- honestly caring for staff (Qualcomm is known for its dedicated department on Quality of Life that works to improve mental, social and spiritual health of its people).
The study also points to how organizations can focus on ‘gifting’ a conducive workplace which treats employees as equals rather than have a ‘transactional’ arrangement.
I panned key words that reflected in their employee ‘buzz’ study and what struck me were dimensions such as ‘culture’, ‘opportunity’, ‘freedom’, ‘family’ and ‘organization’ which employees believed they got from best employers as opposed to words such as ‘salary’, ‘team’, ‘facilities’ and ‘processes’ that they saw as needing attention.
I loved the following approaches –
– ’95:95:95’ transparency philosophy of Mindtree that promises to share 95 of information, 95% of time with 95% of all employees. I am sure the intent is there in most companies when it comes to information sharing but articulating it upfront sets a totally different responsibility.
– “If you trusted them till yesterday, why not now?” is what Vikram Shah, President of NetApps India mentioned referring to layoffs they did and how they treated employees who were let go. They were provided pen drives and asked to take whatever information they needed as well as meet with teams and say goodbyes. Mind you, NetApps is in the data storage business! Contrast that with how some organizations conducted their ‘reduction in force’ exercises bundling employees into cabs and putting ambulances on stand-by. While those firms felt they were ‘sensitive’ to employees’ needs, in reality the perception built that ‘ambulances = layoffs’!
– Google has a forum called “Bureaucracy Busters’ – bottlenecks that impede progress ranging from minor concerns such as expense processing to more serious issues related to product releases. These pointers are put forward to the leaders to act on.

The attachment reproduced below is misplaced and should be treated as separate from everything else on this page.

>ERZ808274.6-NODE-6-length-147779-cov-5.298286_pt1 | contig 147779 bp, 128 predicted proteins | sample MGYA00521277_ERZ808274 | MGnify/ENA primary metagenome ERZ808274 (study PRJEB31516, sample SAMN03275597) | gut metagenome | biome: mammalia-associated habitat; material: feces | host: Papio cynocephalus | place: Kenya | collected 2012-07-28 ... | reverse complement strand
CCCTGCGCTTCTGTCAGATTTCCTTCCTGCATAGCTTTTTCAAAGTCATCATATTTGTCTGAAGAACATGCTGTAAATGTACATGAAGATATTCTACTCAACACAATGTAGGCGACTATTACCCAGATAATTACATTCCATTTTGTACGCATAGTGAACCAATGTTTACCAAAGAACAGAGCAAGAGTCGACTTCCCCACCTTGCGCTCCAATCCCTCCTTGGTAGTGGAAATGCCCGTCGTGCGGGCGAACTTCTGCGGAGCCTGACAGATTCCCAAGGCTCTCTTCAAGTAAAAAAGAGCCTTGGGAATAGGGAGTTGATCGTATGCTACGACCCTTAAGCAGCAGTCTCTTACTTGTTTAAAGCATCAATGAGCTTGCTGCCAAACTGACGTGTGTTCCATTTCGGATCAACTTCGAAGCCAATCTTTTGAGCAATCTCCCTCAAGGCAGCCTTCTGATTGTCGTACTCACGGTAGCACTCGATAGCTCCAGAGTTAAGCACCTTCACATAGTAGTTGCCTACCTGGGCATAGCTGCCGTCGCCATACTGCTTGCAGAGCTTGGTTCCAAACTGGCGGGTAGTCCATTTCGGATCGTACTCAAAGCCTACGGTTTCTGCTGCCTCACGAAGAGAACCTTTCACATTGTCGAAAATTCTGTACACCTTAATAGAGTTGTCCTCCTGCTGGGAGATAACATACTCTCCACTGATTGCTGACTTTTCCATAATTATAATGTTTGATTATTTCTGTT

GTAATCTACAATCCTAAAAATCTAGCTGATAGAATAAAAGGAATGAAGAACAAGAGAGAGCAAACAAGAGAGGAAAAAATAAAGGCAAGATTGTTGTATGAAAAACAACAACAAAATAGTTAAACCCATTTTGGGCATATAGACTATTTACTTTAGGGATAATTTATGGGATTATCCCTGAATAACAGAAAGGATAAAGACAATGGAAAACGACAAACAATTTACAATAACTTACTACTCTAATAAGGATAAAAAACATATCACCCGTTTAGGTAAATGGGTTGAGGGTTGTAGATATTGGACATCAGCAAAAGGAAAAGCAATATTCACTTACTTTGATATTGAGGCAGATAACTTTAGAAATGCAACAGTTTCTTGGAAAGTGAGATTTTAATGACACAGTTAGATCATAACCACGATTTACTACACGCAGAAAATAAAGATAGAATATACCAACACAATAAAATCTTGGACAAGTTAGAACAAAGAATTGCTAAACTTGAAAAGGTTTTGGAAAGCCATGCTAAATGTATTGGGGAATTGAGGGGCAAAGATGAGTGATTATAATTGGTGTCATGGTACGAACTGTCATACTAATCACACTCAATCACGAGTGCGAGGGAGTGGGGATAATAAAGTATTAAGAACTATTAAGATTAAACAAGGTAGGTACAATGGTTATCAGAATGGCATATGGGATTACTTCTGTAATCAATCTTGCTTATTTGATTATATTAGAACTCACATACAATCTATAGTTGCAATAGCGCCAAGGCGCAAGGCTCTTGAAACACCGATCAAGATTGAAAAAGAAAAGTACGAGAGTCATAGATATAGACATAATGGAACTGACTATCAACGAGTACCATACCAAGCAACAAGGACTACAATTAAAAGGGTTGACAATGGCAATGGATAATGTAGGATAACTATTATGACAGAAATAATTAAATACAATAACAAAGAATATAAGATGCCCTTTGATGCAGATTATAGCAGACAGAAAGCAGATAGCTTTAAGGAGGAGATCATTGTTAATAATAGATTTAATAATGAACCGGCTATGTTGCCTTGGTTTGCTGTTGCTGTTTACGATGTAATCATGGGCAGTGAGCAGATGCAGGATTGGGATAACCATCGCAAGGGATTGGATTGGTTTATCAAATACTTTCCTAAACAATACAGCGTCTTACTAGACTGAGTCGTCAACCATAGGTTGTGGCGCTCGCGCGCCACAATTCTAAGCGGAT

– Another one from NetApp: when their leaders visit India the only focus is on culture and values. No business strategy or other ‘gyaan’ session! I think it is simple, employees will believe that culture is important only if they continue to see leaders focusing on it in thought, word and deed.
– Qualcomm’s leave donation policy that allows employees to lend their leaves to peers who need it in say an emergency
It was heartening to hear from all the speakers that internal communication did play a large role in getting employees aligned and to be part of the progress.
The conference had breakouts where participants seated the tables shared initiatives from their organizations. When I reviewed the set of practices (these were shared with everyone at the end of the meet) I didn’t come across any unique and out of the box ideas. Most were aimed at being popular among employees (‘inviting employees to give feedback to the MD’, ‘online suggestion box’, ‘ombudsman approach’, ‘lunch with the CEO’, ‘no reserved parking’, ‘informal Fridays’ or were already common practice across the board (‘mid-year salary changes’, ‘celebrating employees’ families’, ‘whistleblower policy’, ‘open workplaces’, ‘IJPs’).
So what’s the final word on building a great place to work?
Focus on the ‘whys and hows’ and not on the ‘whats’, ensure leaders walk the talk and your organizational practices and behaviors are consistent.
I believe it is a personal responsibility to spot opportunities within your organization and also to ‘stop’ or ‘change’ practices and behaviors that you think are not in line with your culture and values.